BMJ 2005; 331 doi: (Published 17 November 2005) Cite this as: BMJ 2005;331:1185
  1. Jurgen A H R Claassen (, consultant geriatrician
  1. department of geriatric medicine, Radboud University Medical Centre, Nijmegen, Netherlands

    In the past, doctors had to see a patient before they could make a diagnosis. Doctors were also restricted in whom they could tell about this diagnosis—the patient and his or her trusted next of kin, the nurse, and perhaps the odd interested colleague. Recent advances in technology first brought us telemedicine, where doctors can assist other doctors in making a diagnosis, guide surgical procedures, or even perform surgery themselves, without being physically near the patient.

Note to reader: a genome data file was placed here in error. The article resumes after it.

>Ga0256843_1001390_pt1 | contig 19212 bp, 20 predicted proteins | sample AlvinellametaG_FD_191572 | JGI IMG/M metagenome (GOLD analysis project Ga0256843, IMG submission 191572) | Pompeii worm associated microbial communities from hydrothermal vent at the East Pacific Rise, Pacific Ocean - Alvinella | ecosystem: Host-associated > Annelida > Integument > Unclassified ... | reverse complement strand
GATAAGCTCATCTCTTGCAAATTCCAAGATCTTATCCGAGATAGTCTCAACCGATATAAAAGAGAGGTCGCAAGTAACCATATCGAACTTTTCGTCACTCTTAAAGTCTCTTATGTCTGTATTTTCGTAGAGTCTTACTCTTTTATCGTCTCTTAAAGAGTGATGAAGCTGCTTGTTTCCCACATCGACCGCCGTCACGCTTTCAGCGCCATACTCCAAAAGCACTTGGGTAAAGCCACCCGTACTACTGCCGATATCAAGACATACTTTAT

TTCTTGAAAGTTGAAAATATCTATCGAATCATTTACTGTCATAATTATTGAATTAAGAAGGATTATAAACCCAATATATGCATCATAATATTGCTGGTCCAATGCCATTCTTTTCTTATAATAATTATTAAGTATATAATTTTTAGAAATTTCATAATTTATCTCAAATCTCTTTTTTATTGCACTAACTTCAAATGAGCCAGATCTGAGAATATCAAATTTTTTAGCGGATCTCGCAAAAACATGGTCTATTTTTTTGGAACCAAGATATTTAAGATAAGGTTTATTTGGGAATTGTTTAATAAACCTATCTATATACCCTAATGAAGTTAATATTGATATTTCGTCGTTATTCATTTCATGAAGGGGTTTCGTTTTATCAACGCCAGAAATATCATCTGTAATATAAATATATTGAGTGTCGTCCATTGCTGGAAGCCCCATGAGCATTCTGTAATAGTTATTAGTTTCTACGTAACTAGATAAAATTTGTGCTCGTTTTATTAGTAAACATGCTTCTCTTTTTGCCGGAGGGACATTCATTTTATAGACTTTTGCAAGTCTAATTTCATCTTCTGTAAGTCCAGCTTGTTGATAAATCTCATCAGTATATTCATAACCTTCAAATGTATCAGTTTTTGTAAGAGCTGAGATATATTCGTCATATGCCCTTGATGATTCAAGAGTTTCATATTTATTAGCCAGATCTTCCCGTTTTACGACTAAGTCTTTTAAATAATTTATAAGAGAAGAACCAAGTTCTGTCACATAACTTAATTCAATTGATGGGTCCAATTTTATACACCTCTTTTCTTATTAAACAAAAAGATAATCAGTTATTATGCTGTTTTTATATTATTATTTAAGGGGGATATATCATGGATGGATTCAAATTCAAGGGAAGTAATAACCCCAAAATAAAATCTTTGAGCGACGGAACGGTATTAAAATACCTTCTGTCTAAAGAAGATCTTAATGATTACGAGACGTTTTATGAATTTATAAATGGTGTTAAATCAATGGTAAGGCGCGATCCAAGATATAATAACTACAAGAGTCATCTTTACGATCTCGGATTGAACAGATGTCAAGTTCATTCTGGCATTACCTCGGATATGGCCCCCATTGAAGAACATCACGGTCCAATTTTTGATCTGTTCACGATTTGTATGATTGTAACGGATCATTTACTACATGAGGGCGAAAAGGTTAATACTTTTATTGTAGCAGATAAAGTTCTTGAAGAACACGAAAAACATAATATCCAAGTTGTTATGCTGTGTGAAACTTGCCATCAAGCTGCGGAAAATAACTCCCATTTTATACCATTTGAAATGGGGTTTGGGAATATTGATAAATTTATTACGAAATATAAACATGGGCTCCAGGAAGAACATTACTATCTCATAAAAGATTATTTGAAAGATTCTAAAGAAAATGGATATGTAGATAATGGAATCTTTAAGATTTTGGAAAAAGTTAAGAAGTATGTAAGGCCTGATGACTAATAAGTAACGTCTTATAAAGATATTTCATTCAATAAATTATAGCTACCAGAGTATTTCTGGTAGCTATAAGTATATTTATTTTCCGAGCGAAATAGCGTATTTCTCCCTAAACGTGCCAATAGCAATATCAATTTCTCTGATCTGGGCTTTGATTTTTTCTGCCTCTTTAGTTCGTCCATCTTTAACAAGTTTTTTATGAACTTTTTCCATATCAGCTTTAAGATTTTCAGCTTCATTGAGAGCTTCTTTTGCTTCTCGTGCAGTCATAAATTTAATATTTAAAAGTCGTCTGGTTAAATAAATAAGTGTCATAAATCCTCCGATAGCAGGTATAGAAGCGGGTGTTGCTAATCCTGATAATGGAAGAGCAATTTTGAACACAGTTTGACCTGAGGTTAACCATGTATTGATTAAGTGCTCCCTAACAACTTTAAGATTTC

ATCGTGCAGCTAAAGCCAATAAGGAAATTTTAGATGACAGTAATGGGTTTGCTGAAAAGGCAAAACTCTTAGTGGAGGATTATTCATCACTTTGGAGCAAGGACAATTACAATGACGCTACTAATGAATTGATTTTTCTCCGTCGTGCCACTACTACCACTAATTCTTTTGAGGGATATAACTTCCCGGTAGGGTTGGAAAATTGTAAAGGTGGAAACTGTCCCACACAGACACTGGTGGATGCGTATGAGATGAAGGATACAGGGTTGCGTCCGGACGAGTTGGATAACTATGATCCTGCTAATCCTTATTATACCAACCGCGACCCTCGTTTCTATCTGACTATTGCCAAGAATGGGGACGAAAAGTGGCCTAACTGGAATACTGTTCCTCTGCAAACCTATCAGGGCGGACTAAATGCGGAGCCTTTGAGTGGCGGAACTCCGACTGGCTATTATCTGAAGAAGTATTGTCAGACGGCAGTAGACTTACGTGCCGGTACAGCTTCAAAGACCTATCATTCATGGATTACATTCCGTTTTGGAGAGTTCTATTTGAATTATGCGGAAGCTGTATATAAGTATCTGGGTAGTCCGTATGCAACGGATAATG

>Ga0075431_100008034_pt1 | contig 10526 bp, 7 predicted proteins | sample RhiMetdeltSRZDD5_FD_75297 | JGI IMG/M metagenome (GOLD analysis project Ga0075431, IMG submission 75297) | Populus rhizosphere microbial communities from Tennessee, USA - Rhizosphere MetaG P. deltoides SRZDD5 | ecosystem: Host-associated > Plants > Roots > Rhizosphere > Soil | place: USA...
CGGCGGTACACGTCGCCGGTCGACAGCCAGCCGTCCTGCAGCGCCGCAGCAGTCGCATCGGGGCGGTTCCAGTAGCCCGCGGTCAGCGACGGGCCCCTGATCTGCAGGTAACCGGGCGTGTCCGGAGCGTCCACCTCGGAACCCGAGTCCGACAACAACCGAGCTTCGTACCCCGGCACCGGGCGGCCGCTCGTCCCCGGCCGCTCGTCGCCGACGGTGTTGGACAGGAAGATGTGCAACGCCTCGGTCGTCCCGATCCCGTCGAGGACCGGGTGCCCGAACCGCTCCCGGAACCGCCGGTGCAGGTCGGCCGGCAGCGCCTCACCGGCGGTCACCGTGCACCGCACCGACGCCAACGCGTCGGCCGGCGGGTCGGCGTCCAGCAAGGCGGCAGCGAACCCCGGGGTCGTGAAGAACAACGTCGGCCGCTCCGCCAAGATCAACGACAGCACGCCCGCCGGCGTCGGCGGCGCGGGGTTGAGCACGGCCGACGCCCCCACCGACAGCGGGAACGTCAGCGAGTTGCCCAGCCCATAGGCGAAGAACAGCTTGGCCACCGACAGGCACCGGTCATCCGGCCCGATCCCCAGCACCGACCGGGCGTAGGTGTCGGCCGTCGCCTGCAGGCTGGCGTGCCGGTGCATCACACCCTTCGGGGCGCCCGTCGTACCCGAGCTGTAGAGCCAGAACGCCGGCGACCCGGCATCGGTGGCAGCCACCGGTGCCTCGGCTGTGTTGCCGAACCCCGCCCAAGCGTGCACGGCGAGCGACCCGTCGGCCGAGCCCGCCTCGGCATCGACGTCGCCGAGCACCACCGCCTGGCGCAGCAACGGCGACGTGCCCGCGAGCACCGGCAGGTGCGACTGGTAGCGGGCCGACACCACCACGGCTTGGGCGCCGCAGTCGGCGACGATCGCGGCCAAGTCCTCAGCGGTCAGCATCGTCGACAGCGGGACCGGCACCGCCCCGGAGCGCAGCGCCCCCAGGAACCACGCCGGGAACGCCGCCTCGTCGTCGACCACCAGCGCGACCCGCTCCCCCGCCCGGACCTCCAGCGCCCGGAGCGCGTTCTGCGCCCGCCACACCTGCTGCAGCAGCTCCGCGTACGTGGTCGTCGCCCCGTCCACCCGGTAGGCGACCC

More recently, we have seen tellymedicine. This enables us to make a diagnosis in patients for whom we have no responsibility. We don't need to examine them, nor do we need …

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